Waste Not SD: Reducing Local Restaurant Food Waste

Food Waste is  a topic gaining momentum in the media as well as with individuals and organizations throughout the world.  You do not have to go far to find stories and programs around Ugly Fruit, Gleaning, Food Insecurity, Waste Free Dining, etc. Here in San Diego there is a new program designed to help combat food waste called Waste Not SD.  San Diego’s Specialty Produce recently started Waste Not SD to help recover food from local restaurants before it goes to waste and get it to local food insecure populations.

We spoke recently with Specialty Produce’s Allie Tarantino, who worked to bring the program to life.  Allie told me that she’s been working in food service for over a decade and that a ton of food goes to waste.  One single restaurant can have between 25,000 and 100,000 pounds of food waste a year.  Allie was inspired by other programs that exist, like LA Specialty’s Chef’s to End Hunger to create something in the San Diego area that can help reduce the amount of food that our restaurants throw away.

The program is genius in its simplicity.  Specialty Produce works with over 800 restaurants in San Diego County.  Those restaurants can order food safe containers along with their produce order, fill them up at the end of the day with food that would otherwise go to waste, and the Specialty Produce delivery team will pick it up and deliver it to a local organization that distributes the food to people in need.  Because the program builds on relationships and delivery routes that already exist, it requires minimal additional effort for any of the parties involved.

The program here is new, but Waste Not SD  has three active accounts and is already actively working with both Tom Ham’s Lighthouse and Bali Hai Restaurant to collect food and distribute it to non-profit partners that they’ve identified through the San Diego Food Bank.

If you are interested in learning more about the Waste Not SD program please contact Kelly@SpecialtyProduce.com

In San Diego, local seafood is limited to the coast

We are very pleased to share the following guest blog from California Sea Grant on local seafood in San Diego:

Most of the seafood consumed in the United States is imported. Even in California, it is likely that less than ten percent of the seafood consumed is domestic. With our coastal location, why aren’t San Diegans enjoying locally caught seafood?

A new study shows that just eight percent of the city’s 86 seafood markets consistently carried San Diego-sourced seafood. Fourteen percent of markets carried it on occasion. The majority of markets that did carry local seafood were located within a mile and a half of the coast.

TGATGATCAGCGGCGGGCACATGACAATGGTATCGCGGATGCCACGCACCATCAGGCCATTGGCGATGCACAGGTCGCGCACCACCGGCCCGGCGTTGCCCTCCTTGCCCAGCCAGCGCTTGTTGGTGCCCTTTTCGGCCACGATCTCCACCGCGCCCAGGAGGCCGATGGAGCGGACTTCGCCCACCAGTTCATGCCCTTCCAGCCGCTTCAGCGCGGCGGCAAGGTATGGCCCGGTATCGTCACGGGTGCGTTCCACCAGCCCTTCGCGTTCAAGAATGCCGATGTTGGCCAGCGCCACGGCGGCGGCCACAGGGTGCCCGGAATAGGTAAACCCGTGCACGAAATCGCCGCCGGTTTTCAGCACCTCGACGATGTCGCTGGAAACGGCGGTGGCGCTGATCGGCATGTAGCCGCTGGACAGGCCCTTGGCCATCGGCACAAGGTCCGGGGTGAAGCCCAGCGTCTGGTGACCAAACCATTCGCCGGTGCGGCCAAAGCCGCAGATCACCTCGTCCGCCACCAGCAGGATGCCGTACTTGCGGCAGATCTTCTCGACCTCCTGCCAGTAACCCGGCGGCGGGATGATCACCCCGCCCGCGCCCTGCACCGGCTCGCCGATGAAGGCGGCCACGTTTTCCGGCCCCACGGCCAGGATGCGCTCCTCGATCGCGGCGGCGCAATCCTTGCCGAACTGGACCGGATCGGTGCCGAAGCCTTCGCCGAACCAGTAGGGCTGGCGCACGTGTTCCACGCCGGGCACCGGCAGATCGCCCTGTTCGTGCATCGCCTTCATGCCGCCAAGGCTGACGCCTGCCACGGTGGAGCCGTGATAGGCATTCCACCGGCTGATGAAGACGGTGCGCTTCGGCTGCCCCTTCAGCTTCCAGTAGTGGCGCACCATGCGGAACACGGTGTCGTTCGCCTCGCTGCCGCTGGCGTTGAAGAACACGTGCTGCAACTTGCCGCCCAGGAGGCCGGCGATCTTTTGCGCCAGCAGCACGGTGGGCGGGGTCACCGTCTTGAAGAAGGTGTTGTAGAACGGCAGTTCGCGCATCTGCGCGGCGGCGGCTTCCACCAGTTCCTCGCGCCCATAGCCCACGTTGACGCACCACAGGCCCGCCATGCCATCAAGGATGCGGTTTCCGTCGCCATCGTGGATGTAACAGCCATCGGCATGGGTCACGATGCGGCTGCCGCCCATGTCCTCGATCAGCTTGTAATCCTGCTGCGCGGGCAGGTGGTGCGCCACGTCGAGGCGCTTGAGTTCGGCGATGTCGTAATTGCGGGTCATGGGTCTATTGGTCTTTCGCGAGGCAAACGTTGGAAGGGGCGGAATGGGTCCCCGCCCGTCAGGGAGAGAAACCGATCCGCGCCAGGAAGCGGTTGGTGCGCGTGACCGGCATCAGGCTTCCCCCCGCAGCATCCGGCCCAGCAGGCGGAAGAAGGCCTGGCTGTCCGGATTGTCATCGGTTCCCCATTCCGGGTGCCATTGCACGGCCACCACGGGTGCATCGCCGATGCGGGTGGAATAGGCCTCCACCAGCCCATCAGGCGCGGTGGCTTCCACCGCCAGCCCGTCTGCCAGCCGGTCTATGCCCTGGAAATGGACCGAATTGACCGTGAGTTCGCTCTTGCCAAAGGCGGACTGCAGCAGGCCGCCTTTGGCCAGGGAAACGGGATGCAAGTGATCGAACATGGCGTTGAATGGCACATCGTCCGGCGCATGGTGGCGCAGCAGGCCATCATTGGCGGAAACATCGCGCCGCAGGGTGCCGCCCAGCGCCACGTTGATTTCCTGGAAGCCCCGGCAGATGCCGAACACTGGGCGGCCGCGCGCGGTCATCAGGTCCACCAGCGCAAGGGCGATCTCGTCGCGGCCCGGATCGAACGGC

“Locally landed San Diego seafood isn’t that accessible to San Diego consumers,” said researcher Nina Venuti. “Few seafood markets in the city sell San Diego-sourced seafood.”

To buy locally-caught fish in San Diego, many shoppers have to visit the Tuna Harbor Dockside Market in downtown. It is one of few seafood markets that consistently carry local catch.

To buy locally-caught fish in San Diego, many shoppers have to visit the Tuna Harbor Dockside Market in downtown. It is one of few seafood markets that consistently carry local catch.

San Diego-based commercial fishermen Luke Halmay and Nathan Perez see the Port of San Diego redevelopment as an opportunity to reevaluate how space is distributed

One of the potential limitations to local seafood access identified by the study was a lack of waterfront workspace, including space for docking boats, maintaining gear, offloading and refrigerating catch, and for selling catch directly to the public. To maintain local seafood systems and the fishing heritage of many waterfront cities, reliable waterfront infrastructure is needed. With the Port of San Diego reviewing plans for a radical redevelopment of Central Embarcadero. San Diegans have an opportunity right now to fulfill this need.

The study also pointed to a lack of urban infrastructure as a potential barrier to establishing and supporting a local seafood system. Unlike agriculture, seafood production is limited to the coast. Therefore, local distributors may play a larger role in increasing community access to local seafood, bridging the gap between the waterfront and the city’s restaurants and markets.

“Urban infrastructure like seafood processing, packaging and transport facilities, as well as markets and restaurants to sell our locally sourced catch are all needed to increase access throughout the city,” said study author Theresa Talley. “This will ensure that more of the fish landed by our fishermen ends up on more of our plates here in San Diego.”

#knowyourfishermen

A version of this post first appeared on the California Sea Grant website

Keep San Diego Seafood Local